ARTICLES


  • Syria

    Mid Devon Advertiser
    02 December 2015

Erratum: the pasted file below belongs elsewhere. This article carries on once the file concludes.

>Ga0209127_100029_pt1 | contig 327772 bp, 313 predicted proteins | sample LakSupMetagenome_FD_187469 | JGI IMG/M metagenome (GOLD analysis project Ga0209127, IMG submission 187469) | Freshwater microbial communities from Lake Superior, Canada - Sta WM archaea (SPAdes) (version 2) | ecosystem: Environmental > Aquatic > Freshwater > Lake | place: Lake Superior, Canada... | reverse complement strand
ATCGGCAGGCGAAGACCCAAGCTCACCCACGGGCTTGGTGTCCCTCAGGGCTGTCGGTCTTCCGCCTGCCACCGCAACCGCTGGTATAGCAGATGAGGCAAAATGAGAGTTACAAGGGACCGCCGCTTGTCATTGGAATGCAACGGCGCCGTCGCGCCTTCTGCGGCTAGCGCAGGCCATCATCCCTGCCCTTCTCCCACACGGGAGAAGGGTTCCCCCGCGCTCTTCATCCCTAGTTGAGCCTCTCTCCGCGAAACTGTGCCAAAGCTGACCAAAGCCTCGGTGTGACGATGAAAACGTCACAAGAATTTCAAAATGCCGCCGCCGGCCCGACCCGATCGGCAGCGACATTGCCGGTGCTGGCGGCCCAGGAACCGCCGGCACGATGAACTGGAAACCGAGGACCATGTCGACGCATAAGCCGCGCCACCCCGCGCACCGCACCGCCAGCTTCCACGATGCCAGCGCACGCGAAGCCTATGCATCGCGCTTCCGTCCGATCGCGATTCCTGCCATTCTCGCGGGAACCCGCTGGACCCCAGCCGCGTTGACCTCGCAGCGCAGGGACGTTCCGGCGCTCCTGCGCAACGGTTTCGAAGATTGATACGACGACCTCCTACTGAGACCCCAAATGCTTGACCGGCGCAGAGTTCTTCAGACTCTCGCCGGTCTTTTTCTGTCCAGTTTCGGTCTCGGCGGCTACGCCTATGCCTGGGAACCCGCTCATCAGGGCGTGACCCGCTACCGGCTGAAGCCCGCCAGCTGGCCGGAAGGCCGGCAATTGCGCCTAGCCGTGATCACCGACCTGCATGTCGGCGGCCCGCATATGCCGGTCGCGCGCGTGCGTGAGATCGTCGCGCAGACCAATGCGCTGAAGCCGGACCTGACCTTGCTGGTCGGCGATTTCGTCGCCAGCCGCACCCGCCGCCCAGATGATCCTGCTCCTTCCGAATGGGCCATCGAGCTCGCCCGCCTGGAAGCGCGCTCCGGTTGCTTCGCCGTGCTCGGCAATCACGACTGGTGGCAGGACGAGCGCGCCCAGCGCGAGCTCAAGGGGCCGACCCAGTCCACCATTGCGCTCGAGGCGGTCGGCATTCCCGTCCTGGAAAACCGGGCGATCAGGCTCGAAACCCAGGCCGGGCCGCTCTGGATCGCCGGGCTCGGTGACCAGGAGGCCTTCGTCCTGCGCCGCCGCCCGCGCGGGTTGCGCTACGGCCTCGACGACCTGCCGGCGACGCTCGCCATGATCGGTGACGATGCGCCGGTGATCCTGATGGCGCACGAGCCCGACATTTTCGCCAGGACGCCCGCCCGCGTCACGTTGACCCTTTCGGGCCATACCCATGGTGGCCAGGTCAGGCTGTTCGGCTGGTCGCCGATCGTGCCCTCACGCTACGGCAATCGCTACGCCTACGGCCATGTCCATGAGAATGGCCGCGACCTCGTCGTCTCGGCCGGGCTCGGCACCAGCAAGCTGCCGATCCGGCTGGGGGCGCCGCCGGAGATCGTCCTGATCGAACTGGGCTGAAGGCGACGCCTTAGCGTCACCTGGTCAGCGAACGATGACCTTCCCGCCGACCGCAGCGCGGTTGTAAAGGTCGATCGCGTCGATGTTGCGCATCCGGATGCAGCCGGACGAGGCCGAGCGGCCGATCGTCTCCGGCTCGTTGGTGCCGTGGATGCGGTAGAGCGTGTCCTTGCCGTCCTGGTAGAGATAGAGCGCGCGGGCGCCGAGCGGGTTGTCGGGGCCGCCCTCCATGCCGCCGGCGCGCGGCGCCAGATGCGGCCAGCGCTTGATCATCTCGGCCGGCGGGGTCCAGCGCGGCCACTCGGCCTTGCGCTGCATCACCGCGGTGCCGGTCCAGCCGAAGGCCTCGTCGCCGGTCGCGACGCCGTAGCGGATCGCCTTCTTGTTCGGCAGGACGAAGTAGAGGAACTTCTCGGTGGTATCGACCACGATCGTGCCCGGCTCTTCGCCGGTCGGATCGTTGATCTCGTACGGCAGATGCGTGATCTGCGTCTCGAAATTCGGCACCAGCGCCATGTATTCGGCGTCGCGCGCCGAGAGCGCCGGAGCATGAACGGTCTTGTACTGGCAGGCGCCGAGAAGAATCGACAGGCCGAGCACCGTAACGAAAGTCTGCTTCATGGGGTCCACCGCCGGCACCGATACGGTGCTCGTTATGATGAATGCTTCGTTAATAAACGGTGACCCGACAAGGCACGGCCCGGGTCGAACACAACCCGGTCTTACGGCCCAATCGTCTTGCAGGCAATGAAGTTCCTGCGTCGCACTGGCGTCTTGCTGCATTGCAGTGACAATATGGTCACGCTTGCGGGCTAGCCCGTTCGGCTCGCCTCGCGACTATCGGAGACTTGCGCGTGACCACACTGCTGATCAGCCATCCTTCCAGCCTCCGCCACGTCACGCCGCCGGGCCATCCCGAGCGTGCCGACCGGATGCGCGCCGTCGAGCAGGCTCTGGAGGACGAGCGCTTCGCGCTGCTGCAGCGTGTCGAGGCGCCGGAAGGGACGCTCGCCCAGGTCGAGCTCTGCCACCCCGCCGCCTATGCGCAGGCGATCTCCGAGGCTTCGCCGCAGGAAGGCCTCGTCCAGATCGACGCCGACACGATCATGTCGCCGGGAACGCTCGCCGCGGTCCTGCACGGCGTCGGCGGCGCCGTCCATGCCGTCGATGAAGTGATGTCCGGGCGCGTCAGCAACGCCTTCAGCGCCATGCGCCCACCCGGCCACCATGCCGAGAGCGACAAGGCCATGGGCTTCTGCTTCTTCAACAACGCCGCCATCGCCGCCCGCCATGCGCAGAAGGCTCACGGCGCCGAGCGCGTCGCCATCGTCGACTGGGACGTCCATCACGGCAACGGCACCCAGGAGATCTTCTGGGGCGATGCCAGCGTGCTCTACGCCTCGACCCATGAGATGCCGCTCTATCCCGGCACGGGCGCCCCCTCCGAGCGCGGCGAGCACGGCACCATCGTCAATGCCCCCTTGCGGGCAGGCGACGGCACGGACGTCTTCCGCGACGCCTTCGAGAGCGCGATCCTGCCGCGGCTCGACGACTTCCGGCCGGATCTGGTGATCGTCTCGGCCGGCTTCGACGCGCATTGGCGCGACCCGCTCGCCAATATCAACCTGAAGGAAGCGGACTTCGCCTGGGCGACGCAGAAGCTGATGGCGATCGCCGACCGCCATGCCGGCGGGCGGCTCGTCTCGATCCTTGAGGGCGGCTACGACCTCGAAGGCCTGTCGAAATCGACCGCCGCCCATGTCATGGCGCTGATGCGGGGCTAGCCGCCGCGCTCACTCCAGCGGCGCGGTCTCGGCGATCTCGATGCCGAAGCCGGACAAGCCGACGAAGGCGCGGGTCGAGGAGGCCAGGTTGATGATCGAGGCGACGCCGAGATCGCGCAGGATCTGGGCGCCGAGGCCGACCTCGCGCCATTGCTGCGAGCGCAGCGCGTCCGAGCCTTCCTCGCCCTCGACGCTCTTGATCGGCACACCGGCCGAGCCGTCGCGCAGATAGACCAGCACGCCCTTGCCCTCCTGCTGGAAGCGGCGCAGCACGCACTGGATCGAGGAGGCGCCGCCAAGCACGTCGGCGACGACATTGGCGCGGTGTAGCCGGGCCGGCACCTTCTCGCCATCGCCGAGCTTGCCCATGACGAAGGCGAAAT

At the time of writing Parliament may soon be asked to approve our country joining our allies in airstrikes against so-called Islamic State (‘IS’) in Syria. We already carry out sorties against them in Iraq but currently stop at the Syrian border. In 2013 Parliament voted against air strikes against Syrian President Asaad who was using chemical weapons against his own people. I voted for our involvement then and if, by the time you read this, there has been a vote for our intervention in Syria then I will have voted for that too. The circumstances of 2013 and now are different. Many asked then if our interests were really best served by standing up for others so far from our shores but today the arguments for staying away are less easily prosecuted. The opposition to Asaad has been transformed - partly because we failed to act in 2013 - from the largely moderate Free Syrian Army towards the scourge of IS – a group of islamist extremists who have slaughtered, tortured, beheaded and raped their way across an area of Iraq and Syria the size of Britain. Now established, it is plundering oil to raise millions of dollars a day. It believes in the creation of an intolerant worldwide caliphate and whilst its beliefs and actions may be medieval, its barbarism comes with sophistication. IS very effectively uses the Internet to recruit jihadists from across the world. In Britain over 700 citizens have visited Syria to support them and hundreds have returned. Some are sick of what they have seen but others plan to take terror to our streets. We have foiled 7 UK plots similar to Paris in recent months.  So IS in Syria and Iraq matters directly to us here at home. In considering whether to join in Syrian strikes a key question is – will it make us safer than doing nothing? UK airstrikes alone of course are not going to resolve the situation on the ground which is why we are working on several other fronts including our strenuous diplomatic efforts; achieving the recent unanimous UN Security Council mandate to take ‘all necessary measures’, engaging with regional forces, with Russia. Taking action to hunt down IS funding and disrupt oil sales. But UK military action really can make a difference. Our precision weapons such as the Brimstone missile will help take out IS leaders. We will add to the vital air cover for those moderate Arab forces on the ground who are facing up to the IS threat. The alternative is to subcontract out the heavy lifting to others. To turn our back on the pleas of our allies including France after Paris. To look away when IS is already plotting against us regardless. If collectively we confront the challenge then the more moderate forces on the ground can better take IS on. Yes, a long hard and dangerous struggle lies ahead but just like action so inaction has consequences too – we are right to act.







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